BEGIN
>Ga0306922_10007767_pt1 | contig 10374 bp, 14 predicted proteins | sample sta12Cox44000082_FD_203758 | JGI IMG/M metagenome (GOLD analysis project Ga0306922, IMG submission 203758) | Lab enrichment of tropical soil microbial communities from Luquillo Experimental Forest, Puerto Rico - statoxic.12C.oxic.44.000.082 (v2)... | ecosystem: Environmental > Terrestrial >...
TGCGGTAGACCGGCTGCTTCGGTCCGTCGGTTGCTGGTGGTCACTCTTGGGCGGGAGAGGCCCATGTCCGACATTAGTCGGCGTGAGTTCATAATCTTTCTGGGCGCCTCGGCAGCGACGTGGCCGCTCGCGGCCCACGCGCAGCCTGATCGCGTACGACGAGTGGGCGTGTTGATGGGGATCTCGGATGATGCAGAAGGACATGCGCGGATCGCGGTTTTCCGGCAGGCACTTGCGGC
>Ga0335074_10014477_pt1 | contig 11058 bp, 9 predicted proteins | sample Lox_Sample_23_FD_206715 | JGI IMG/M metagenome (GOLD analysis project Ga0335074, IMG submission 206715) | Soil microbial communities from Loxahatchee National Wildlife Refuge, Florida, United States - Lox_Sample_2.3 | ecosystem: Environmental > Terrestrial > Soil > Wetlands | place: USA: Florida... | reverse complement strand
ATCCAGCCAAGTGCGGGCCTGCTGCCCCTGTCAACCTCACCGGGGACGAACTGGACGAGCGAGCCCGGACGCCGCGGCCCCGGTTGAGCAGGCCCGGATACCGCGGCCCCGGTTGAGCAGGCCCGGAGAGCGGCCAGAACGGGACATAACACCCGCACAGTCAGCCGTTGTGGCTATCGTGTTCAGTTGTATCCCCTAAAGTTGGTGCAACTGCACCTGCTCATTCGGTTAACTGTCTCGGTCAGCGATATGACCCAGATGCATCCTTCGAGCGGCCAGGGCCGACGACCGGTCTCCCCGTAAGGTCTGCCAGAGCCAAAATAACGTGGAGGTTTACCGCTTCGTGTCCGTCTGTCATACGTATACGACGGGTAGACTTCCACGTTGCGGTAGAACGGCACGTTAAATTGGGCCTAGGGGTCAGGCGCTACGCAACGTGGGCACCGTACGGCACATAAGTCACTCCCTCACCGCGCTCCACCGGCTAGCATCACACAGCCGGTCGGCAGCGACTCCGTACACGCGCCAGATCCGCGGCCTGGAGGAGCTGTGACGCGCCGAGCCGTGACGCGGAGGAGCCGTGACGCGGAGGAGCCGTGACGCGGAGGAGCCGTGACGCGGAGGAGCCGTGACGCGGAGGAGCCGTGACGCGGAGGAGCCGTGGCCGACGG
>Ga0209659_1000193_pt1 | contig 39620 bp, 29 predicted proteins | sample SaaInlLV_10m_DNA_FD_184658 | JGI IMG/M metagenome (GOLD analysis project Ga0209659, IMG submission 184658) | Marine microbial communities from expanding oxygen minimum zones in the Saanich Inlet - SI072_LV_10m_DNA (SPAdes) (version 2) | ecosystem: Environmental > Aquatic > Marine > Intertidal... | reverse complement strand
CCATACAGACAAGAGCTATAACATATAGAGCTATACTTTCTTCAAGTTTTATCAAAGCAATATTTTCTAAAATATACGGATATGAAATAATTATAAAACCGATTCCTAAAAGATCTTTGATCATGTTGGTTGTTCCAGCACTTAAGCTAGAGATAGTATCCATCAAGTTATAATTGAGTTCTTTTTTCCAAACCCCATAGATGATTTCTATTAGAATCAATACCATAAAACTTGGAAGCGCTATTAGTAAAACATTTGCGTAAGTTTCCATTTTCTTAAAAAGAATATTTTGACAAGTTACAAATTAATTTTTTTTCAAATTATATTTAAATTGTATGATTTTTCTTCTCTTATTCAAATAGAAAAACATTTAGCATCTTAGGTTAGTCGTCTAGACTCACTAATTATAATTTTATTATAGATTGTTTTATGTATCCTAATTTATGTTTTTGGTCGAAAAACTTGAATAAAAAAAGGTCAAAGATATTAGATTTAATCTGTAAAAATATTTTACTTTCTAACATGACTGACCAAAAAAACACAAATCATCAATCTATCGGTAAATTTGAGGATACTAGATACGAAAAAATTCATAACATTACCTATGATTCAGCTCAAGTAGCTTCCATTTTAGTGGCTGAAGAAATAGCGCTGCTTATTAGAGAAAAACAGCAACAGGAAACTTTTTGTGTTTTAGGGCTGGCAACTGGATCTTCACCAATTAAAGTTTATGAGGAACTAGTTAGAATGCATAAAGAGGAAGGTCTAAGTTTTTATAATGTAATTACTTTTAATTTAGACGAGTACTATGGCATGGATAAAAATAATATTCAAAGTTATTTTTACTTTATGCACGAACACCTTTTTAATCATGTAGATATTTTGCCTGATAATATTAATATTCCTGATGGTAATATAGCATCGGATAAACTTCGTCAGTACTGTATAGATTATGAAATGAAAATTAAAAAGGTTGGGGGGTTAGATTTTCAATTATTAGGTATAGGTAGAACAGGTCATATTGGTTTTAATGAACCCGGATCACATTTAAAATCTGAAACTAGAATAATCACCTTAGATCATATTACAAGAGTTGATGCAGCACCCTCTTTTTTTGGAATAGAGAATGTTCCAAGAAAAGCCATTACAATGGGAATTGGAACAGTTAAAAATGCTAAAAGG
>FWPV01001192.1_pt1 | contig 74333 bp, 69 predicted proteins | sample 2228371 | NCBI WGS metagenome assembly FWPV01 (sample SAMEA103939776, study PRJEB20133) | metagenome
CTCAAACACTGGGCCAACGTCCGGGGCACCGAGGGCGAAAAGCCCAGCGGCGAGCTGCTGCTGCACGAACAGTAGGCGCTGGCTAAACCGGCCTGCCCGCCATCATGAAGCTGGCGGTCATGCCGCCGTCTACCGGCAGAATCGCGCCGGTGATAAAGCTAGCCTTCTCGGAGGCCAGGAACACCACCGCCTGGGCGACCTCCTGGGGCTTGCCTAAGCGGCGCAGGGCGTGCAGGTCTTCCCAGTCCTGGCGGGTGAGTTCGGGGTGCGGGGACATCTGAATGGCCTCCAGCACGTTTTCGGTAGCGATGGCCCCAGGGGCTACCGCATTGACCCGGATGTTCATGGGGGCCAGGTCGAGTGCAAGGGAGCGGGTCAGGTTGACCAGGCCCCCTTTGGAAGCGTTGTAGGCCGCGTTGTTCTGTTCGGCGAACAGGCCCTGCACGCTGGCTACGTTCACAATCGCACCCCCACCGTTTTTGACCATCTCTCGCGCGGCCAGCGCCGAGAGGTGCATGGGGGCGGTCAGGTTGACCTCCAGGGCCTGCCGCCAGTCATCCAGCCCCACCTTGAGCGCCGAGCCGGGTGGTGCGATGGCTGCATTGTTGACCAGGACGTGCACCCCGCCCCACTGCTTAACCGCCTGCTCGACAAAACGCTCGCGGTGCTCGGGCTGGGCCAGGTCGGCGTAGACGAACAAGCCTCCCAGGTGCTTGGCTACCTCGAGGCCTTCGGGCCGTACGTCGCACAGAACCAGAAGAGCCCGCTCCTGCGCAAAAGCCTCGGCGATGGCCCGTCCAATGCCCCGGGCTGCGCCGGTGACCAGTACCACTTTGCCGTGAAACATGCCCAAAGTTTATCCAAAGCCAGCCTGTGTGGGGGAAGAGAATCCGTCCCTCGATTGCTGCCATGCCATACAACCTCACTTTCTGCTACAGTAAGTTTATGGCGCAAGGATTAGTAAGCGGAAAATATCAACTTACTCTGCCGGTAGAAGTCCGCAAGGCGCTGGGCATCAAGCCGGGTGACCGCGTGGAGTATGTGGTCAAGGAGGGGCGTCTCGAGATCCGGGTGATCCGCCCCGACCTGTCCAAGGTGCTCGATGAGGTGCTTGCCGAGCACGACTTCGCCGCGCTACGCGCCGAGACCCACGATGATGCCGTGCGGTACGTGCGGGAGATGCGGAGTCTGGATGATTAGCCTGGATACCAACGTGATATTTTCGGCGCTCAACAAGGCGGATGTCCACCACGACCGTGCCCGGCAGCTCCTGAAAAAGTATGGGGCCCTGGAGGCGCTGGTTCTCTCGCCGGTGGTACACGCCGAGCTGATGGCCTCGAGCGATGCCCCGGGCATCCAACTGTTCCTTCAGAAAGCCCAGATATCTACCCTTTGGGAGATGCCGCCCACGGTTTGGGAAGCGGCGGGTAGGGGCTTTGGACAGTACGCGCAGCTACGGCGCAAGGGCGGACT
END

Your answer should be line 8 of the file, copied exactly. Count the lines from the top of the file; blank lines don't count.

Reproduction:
CTCAAACACTGGGCCAACGTCCGGGGCACCGAGGGCGAAAAGCCCAGCGGCGAGCTGCTGCTGCACGAACAGTAGGCGCTGGCTAAACCGGCCTGCCCGCCATCATGAAGCTGGCGGTCATGCCGCCGTCTACCGGCAGAATCGCGCCGGTGATAAAGCTAGCCTTCTCGGAGGCCAGGAACACCACCGCCTGGGCGACCTCCTGGGGCTTGCCTAAGCGGCGCAGGGCGTGCAGGTCTTCCCAGTCCTGGCGGGTGAGTTCGGGGTGCGGGGACATCTGAATGGCCTCCAGCACGTTTTCGGTAGCGATGGCCCCAGGGGCTACCGCATTGACCCGGATGTTCATGGGGGCCAGGTCGAGTGCAAGGGAGCGGGTCAGGTTGACCAGGCCCCCTTTGGAAGCGTTGTAGGCCGCGTTGTTCTGTTCGGCGAACAGGCCCTGCACGCTGGCTACGTTCACAATCGCACCCCCACCGTTTTTGACCATCTCTCGCGCGGCCAGCGCCGAGAGGTGCATGGGGGCGGTCAGGTTGACCTCCAGGGCCTGCCGCCAGTCATCCAGCCCCACCTTGAGCGCCGAGCCGGGTGGTGCGATGGCTGCATTGTTGACCAGGACGTGCACCCCGCCCCACTGCTTAACCGCCTGCTCGACAAAACGCTCGCGGTGCTCGGGCTGGGCCAGGTCGGCGTAGACGAACAAGCCTCCCAGGTGCTTGGCTACCTCGAGGCCTTCGGGCCGTACGTCGCACAGAACCAGAAGAGCCCGCTCCTGCGCAAAAGCCTCGGCGATGGCCCGTCCAATGCCCCGGGCTGCGCCGGTGACCAGTACCACTTTGCCGTGAAACATGCCCAAAGTTTATCCAAAGCCAGCCTGTGTGGGGGAAGAGAATCCGTCCCTCGATTGCTGCCATGCCATACAACCTCACTTTCTGCTACAGTAAGTTTATGGCGCAAGGATTAGTAAGCGGAAAATATCAACTTACTCTGCCGGTAGAAGTCCGCAAGGCGCTGGGCATCAAGCCGGGTGACCGCGTGGAGTATGTGGTCAAGGAGGGGCGTCTCGAGATCCGGGTGATCCGCCCCGACCTGTCCAAGGTGCTCGATGAGGTGCTTGCCGAGCACGACTTCGCCGCGCTACGCGCCGAGACCCACGATGATGCCGTGCGGTACGTGCGGGAGATGCGGAGTCTGGATGATTAGCCTGGATACCAACGTGATATTTTCGGCGCTCAACAAGGCGGATGTCCACCACGACCGTGCCCGGCAGCTCCTGAAAAAGTATGGGGCCCTGGAGGCGCTGGTTCTCTCGCCGGTGGTACACGCCGAGCTGATGGCCTCGAGCGATGCCCCGGGCATCCAACTGTTCCTTCAGAAAGCCCAGATATCTACCCTTTGGGAGATGCCGCCCACGGTTTGGGAAGCGGCGGGTAGGGGCTTTGGACAGTACGCGCAGCTACGGCGCAAGGGCGGACT